This invention provides the genetic engineering technologies and the defined media to convert gram-positive microorganisms for a low-cost, consolidated bio-processing (CBP) platform. This technology can be applied for producing advanced biofuels and other bio-based products with lignocellulosic material as feedstock in the defined media without any expensive organic nutrients and cellulases.
The present invention provides a sonoporation-based method that can be universally applied for delivery of compounds into Gram positive bacteria. Gram positive bacteria which can be transformed by sonoporation include, for example, Bacillus, Streptococcus, Acetobacterium, and Clostridium. Compounds which can be delivered into Gram positive bacteria via sonoporation include nucleic acids (DNA or RNA), proteins, lipids, carbohydrates, viruses, small organic and inorganic molecules, and nano-particles.
Dr. Adam’s group at The University of Georgia has discovered the identity of a group of genes that enable a microorganism to convert untreated woody plant biomass, such as poplar wood chips, to soluble materials that can be used by the same organism or by another to produce biofuels, such as hydrogen and ethanol. The discovery was made from an analysis of the genomes of two very closely related microorganisms Anaerocellum thermophilum and Caldicellulosiruptor saccharolyticus, only one of which, Anaerocellum thermophilum, is able to grow on unprocessed woody plant biomass. The genes that confer this property to Anaerocellum thermophilum are termed PBU for plant biomass utilization. Many of the PBU genes are present in Anaerocellum thermophilum as gene clusters.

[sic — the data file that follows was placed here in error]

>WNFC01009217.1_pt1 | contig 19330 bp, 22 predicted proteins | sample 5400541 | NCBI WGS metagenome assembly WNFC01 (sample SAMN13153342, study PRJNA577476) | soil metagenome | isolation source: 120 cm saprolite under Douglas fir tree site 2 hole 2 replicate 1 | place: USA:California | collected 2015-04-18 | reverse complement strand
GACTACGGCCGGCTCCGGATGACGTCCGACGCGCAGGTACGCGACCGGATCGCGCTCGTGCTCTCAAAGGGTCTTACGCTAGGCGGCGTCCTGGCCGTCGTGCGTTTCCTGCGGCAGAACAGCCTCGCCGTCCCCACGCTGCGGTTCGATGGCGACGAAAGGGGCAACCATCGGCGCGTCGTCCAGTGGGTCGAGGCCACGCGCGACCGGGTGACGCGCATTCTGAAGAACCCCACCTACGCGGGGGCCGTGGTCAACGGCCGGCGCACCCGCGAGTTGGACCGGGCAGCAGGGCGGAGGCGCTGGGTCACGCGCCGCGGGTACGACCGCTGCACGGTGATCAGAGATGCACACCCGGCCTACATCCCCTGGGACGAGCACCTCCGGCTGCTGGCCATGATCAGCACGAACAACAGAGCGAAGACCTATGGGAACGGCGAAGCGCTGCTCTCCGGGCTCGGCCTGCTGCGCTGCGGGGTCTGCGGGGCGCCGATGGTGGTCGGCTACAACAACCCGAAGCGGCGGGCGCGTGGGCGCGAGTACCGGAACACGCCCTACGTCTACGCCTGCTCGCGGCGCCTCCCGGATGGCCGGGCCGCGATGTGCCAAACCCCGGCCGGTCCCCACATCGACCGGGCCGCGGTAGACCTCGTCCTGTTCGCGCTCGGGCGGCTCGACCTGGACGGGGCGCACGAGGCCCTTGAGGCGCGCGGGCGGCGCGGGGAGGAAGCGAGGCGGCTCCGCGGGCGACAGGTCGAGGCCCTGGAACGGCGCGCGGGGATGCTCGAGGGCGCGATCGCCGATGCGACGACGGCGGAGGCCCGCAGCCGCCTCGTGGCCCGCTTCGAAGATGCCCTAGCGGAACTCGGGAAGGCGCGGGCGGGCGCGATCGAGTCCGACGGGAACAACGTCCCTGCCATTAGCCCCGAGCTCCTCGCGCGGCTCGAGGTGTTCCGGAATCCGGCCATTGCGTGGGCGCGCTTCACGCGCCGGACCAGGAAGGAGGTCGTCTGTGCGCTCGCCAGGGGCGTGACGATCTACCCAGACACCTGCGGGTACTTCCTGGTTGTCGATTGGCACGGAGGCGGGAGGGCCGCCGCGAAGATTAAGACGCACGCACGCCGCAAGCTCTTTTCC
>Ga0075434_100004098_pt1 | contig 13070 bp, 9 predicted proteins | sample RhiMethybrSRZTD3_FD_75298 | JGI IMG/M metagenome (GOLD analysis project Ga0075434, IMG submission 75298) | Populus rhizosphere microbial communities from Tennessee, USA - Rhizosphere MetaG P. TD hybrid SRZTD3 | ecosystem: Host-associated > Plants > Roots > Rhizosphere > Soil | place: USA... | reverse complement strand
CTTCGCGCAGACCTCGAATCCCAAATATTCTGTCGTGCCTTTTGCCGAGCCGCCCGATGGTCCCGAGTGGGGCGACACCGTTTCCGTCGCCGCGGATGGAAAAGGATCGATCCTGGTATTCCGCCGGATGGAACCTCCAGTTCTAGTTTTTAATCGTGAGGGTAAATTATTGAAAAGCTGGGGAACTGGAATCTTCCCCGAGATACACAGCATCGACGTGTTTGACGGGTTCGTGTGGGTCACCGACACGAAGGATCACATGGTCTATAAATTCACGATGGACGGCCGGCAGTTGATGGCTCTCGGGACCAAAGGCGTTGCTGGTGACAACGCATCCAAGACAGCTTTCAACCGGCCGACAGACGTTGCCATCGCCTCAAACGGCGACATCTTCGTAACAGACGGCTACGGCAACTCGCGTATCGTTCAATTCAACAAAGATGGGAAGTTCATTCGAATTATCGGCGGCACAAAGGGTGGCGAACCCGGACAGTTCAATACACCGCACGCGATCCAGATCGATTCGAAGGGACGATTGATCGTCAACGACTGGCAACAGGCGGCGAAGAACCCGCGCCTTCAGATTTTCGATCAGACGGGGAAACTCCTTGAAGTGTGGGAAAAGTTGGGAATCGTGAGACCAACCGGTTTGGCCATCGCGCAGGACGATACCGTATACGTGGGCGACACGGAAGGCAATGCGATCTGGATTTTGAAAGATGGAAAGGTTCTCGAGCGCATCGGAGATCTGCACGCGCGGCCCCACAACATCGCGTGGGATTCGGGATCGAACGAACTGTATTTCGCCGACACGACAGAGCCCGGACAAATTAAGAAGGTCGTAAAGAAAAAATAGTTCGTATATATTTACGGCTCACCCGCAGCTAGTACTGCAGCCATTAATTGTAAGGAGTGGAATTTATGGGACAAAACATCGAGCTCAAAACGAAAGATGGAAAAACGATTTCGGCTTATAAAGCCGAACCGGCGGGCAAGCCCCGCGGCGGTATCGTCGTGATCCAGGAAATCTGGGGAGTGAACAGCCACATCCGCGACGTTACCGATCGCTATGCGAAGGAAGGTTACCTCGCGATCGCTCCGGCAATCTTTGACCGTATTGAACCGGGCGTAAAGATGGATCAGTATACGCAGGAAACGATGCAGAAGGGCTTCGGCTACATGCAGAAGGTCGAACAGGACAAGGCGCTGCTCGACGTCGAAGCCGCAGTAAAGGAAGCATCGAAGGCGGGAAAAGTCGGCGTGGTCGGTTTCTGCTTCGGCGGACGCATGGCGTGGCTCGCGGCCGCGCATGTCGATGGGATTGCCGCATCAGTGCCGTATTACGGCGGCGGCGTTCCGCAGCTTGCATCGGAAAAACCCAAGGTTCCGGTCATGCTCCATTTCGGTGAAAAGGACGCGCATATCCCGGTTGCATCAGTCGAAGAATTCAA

The present invention provides isolated nucleic acid molecules which encode a mutant acetaldehyde-CoA/alcohol dehydrogenase or mutant alcohol dehydrogenase and confer enhanced tolerance to ethanol. The invention also provides related expression vectors, genetically engineered microorganisms having enhanced tolerance to ethanol, as well as methods of making and using such genetically modified microorganisms for production of biofuels based on fermentation of biomass materials
ORNL inventors discovered a novel microorganism that displays exceptional tolerance to several growth inhibitors generated during dilute acid pretreatment of lignocellulosic biomass. Vanillin, furfural, hydroxymethylfurfural and lignin are known to inhibit the growth of microorganisms, such as yeast, during fermentation of sugars to alcohols. The new, isolated organism can be used as a source of resistance factors which could then be engineered into advanced biocatalysts for consolidated bioprocessing of biomass into fuels.
University of Georgia researchers have invented a method to more efficiently decompose biomass, which lowers the cost of producing biofuel. The method centers around a bacterium called Caldicellulosiruptor, which as has unique properties that make it more conducive for processing a type of biomass known as lignocellulsic. The modification of the bacterium DNA will improve the efficiency of converting biomass into fuels. Furthermore, the researchers have developed general procedures that can be utilized across other sections of the bacterium species.
National Renewable Energy Laboratory researchers discovery that the thermostable enzyme for C. bescii is a superior degrader of crystalline biomass compared to a traditional cellulase mixture (Cel7)/E1(Cel5) at equivalent enzyme loading. They have shown that CelA purified from C. bescii achieves a much higher extent of conversion on highly crystalline model substrates (Avicel) than traditionally used enzyme.
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